The authors of this study investigated task switching following cerebellar damage. The study group consisted of 7 children and adolescents (M age = 13.8 years) who underwent surgical removal of a benign posterior fossa tumor. They were tested at a sufficient interval after surgery (M lag = 6.13 years) for restoration of normal cognitive skills and intelligence. Although all showed normal learning of the task compared with control participants, when rapid behavioral changes were required (short preparation time), they exhibited behavioral rigidity manifested by enhanced switching cost. These results are in line with another study on serial reaction time with the same patients (A. Berger et al., in press). They have important implications for our understanding of the cognitive sequelae of early cerebellar damage as well as the involvement of the cerebellum in task switching.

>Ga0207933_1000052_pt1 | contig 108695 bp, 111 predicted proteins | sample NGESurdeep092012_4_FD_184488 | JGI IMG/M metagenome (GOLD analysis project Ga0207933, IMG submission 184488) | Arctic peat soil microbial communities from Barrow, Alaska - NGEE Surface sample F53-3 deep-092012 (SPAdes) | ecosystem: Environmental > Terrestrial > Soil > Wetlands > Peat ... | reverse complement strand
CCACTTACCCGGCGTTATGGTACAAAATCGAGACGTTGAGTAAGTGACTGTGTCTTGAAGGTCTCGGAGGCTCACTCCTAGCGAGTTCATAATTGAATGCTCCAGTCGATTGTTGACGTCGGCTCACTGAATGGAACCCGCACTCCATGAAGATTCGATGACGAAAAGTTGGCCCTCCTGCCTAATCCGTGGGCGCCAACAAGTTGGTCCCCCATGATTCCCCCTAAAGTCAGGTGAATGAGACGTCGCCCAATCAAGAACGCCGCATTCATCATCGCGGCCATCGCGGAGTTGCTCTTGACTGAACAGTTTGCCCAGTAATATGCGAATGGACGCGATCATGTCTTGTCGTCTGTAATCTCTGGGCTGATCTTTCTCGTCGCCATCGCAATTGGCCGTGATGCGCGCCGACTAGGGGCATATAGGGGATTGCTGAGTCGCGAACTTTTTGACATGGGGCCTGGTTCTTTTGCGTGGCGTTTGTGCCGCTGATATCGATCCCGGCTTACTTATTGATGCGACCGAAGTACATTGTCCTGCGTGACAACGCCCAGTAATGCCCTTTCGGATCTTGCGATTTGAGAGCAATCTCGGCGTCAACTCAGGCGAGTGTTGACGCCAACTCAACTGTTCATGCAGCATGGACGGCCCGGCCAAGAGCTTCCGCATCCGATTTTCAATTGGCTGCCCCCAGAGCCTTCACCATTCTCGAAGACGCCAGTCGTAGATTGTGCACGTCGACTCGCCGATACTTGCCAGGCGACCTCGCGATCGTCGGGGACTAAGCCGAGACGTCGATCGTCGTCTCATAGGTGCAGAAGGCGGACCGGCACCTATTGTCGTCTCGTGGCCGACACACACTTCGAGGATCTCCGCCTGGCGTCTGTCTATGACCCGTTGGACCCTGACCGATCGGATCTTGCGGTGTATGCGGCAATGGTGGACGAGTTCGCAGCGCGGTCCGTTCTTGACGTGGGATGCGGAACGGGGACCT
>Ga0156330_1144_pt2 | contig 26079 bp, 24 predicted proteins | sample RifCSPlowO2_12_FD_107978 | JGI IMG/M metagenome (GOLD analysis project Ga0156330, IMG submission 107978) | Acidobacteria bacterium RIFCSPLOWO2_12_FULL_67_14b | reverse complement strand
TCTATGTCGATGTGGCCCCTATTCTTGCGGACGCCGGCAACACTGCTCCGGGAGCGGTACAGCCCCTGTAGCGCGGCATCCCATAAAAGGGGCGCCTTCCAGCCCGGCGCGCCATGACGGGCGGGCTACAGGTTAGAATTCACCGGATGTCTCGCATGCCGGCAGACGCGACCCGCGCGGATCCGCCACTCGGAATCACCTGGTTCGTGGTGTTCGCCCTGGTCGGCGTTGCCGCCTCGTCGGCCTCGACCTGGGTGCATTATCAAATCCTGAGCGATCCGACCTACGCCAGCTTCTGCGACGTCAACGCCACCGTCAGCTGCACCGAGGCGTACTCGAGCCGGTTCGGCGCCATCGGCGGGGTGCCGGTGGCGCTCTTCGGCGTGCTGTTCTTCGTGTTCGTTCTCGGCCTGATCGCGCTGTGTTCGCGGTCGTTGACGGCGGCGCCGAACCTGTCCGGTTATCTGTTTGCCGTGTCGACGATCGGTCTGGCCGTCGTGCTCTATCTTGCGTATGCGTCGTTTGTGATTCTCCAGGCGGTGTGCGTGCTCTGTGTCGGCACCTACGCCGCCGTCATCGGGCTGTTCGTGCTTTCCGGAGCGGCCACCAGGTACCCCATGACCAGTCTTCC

|Number of pages||9|
|State||Published - 1 May 2005|
- Executive control
- Posterior fossa tumor
- Task switching
ASJC Scopus subject areas
- Neuropsychology and Physiological Psychology